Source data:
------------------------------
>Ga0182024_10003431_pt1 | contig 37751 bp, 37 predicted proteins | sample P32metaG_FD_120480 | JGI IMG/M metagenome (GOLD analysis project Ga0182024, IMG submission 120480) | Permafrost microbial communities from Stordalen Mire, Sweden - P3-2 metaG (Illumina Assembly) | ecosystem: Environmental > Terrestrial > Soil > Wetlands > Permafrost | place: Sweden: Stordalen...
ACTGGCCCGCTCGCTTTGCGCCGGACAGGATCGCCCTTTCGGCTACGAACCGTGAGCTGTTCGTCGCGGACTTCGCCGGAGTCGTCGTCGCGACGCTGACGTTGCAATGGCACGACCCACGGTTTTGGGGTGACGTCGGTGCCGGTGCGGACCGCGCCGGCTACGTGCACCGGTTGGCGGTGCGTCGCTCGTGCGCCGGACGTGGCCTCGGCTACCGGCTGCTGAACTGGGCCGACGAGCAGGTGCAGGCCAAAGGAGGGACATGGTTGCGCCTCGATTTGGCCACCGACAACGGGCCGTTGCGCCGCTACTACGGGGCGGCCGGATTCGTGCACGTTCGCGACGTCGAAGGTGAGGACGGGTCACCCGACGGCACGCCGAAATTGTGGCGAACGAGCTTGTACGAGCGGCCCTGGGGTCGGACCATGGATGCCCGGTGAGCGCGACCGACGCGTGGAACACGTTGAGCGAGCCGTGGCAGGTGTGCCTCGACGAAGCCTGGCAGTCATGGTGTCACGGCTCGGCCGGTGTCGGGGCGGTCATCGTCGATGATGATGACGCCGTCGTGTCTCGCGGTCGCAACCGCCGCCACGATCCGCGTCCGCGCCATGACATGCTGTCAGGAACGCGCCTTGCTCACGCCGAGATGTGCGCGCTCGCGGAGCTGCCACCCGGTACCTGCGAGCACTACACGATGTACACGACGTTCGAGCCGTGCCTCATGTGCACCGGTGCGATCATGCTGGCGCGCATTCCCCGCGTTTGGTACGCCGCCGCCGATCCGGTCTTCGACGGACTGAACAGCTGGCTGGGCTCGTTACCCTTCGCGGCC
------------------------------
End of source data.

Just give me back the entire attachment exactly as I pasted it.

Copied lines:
>Ga0182024_10003431_pt1 | contig 37751 bp, 37 predicted proteins | sample P32metaG_FD_120480 | JGI IMG/M metagenome (GOLD analysis project Ga0182024, IMG submission 120480) | Permafrost microbial communities from Stordalen Mire, Sweden - P3-2 metaG (Illumina Assembly) | ecosystem: Environmental > Terrestrial > Soil > Wetlands > Permafrost | place: Sweden: Stordalen...
ACTGGCCCGCTCGCTTTGCGCCGGACAGGATCGCCCTTTCGGCTACGAACCGTGAGCTGTTCGTCGCGGACTTCGCCGGAGTCGTCGTCGCGACGCTGACGTTGCAATGGCACGACCCACGGTTTTGGGGTGACGTCGGTGCCGGTGCGGACCGCGCCGGCTACGTGCACCGGTTGGCGGTGCGTCGCTCGTGCGCCGGACGTGGCCTCGGCTACCGGCTGCTGAACTGGGCCGACGAGCAGGTGCAGGCCAAAGGAGGGACATGGTTGCGCCTCGATTTGGCCACCGACAACGGGCCGTTGCGCCGCTACTACGGGGCGGCCGGATTCGTGCACGTTCGCGACGTCGAAGGTGAGGACGGGTCACCCGACGGCACGCCGAAATTGTGGCGAACGAGCTTGTACGAGCGGCCCTGGGGTCGGACCATGGATGCCCGGTGAGCGCGACCGACGCGTGGAACACGTTGAGCGAGCCGTGGCAGGTGTGCCTCGACGAAGCCTGGCAGTCATGGTGTCACGGCTCGGCCGGTGTCGGGGCGGTCATCGTCGATGATGATGACGCCGTCGTGTCTCGCGGTCGCAACCGCCGCCACGATCCGCGTCCGCGCCATGACATGCTGTCAGGAACGCGCCTTGCTCACGCCGAGATGTGCGCGCTCGCGGAGCTGCCACCCGGTACCTGCGAGCACTACACGATGTACACGACGTTCGAGCCGTGCCTCATGTGCACCGGTGCGATCATGCTGGCGCGCATTCCCCGCGTTTGGTACGCCGCCGCCGATCCGGTCTTCGACGGACTGAACAGCTGGCTGGGCTCGTTACCCTTCGCGGCC